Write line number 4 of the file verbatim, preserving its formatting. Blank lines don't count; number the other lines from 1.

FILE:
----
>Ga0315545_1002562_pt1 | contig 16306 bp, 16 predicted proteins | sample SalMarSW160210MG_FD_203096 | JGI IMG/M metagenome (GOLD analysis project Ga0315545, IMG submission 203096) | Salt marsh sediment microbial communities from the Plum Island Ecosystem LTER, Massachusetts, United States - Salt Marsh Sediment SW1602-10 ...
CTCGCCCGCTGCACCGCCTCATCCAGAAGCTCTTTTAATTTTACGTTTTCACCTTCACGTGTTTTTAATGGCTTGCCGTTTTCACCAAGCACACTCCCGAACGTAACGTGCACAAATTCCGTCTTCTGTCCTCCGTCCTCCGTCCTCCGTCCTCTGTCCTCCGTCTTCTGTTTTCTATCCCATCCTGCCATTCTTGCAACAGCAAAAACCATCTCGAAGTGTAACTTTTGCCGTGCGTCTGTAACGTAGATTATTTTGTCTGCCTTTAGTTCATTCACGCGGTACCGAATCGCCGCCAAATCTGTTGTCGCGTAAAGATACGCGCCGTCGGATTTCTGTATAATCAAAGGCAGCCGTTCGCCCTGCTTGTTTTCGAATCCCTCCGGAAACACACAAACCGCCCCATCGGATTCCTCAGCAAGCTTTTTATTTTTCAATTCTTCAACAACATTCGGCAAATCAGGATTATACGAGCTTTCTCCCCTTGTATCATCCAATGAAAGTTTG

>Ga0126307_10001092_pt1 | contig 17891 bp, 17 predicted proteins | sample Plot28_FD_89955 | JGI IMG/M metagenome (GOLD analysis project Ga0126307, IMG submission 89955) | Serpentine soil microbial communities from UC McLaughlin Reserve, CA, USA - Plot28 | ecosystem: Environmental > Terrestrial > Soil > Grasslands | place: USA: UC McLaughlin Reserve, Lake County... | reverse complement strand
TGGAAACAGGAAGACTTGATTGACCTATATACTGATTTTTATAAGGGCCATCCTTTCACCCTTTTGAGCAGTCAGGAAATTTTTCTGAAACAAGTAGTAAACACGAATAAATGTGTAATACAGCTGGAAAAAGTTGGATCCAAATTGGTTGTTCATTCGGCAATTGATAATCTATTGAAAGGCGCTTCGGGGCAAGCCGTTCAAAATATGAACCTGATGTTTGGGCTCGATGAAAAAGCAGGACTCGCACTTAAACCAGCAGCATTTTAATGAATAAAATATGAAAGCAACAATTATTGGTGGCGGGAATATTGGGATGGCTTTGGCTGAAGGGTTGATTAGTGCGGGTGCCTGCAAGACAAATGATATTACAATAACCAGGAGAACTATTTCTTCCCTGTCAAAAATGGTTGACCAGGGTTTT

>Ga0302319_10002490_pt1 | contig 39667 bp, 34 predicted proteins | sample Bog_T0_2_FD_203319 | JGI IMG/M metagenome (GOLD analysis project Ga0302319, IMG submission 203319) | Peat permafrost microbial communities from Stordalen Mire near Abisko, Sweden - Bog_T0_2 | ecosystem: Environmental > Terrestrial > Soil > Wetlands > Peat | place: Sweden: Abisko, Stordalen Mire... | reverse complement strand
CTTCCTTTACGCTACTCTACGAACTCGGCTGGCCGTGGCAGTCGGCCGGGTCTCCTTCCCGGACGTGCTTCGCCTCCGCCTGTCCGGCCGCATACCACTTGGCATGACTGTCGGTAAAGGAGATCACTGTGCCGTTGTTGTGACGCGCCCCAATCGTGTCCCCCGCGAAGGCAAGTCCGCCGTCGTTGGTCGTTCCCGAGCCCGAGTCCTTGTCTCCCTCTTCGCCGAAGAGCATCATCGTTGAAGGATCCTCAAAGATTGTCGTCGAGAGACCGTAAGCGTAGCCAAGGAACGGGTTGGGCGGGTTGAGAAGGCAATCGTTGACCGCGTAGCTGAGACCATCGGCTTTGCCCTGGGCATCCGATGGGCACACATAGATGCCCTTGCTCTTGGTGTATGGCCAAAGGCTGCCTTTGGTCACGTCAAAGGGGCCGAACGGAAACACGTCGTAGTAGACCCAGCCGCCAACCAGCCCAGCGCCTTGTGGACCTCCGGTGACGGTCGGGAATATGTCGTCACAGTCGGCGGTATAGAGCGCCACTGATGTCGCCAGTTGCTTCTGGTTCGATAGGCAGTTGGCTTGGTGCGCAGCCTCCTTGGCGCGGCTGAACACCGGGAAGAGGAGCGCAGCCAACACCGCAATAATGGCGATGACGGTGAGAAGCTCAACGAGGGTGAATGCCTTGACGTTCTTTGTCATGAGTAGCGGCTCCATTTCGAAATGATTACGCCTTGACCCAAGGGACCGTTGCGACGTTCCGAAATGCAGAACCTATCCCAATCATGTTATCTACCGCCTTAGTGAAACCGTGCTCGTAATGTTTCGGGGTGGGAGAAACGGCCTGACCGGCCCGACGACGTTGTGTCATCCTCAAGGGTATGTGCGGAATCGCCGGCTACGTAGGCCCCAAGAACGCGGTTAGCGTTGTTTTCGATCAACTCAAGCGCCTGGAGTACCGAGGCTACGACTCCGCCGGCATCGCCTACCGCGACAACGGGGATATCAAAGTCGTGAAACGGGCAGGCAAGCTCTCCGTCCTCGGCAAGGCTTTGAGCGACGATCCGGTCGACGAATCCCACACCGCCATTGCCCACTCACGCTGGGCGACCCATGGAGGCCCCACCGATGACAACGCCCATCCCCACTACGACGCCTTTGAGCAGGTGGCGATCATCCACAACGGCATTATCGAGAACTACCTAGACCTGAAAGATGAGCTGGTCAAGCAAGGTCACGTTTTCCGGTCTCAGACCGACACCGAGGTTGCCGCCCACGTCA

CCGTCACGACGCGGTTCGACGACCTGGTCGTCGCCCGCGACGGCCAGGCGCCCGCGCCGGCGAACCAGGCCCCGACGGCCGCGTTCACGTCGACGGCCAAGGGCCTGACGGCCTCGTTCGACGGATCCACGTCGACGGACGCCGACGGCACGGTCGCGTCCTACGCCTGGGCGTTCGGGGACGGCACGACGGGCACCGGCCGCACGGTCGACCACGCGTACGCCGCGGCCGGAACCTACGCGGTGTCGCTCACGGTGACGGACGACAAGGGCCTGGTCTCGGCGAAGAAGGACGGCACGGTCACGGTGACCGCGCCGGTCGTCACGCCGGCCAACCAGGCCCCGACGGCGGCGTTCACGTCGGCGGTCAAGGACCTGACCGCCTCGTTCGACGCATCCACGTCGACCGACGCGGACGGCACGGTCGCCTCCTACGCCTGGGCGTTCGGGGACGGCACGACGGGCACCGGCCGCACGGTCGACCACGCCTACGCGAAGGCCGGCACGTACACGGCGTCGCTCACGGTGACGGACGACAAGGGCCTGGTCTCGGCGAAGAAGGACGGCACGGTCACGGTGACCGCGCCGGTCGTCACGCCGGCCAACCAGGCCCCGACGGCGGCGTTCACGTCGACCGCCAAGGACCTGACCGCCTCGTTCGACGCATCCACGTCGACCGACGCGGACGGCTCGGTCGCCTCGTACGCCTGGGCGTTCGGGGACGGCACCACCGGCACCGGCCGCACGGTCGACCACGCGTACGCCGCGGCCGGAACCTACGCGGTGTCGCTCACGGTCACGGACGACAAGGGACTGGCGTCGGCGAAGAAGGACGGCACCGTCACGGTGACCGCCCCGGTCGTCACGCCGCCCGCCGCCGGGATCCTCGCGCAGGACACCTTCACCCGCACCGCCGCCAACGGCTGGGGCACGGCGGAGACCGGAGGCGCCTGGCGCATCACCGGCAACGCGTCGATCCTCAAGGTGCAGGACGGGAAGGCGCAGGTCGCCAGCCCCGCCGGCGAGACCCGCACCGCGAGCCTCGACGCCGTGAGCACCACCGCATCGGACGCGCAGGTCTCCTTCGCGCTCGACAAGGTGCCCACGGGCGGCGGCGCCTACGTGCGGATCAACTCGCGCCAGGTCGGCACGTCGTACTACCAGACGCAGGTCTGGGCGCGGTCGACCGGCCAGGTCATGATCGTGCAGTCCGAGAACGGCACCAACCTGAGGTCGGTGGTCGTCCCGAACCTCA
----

TGGAAACAGGAAGACTTGATTGACCTATATACTGATTTTTATAAGGGCCATCCTTTCACCCTTTTGAGCAGTCAGGAAATTTTTCTGAAACAAGTAGTAAACACGAATAAATGTGTAATACAGCTGGAAAAAGTTGGATCCAAATTGGTTGTTCATTCGGCAATTGATAATCTATTGAAAGGCGCTTCGGGGCAAGCCGTTCAAAATATGAACCTGATGTTTGGGCTCGATGAAAAAGCAGGACTCGCACTTAAACCAGCAGCATTTTAATGAATAAAATATGAAAGCAACAATTATTGGTGGCGGGAATATTGGGATGGCTTTGGCTGAAGGGTTGATTAGTGCGGGTGCCTGCAAGACAAATGATATTACAATAACCAGGAGAACTATTTCTTCCCTGTCAAAAATGGTTGACCAGGGTTTT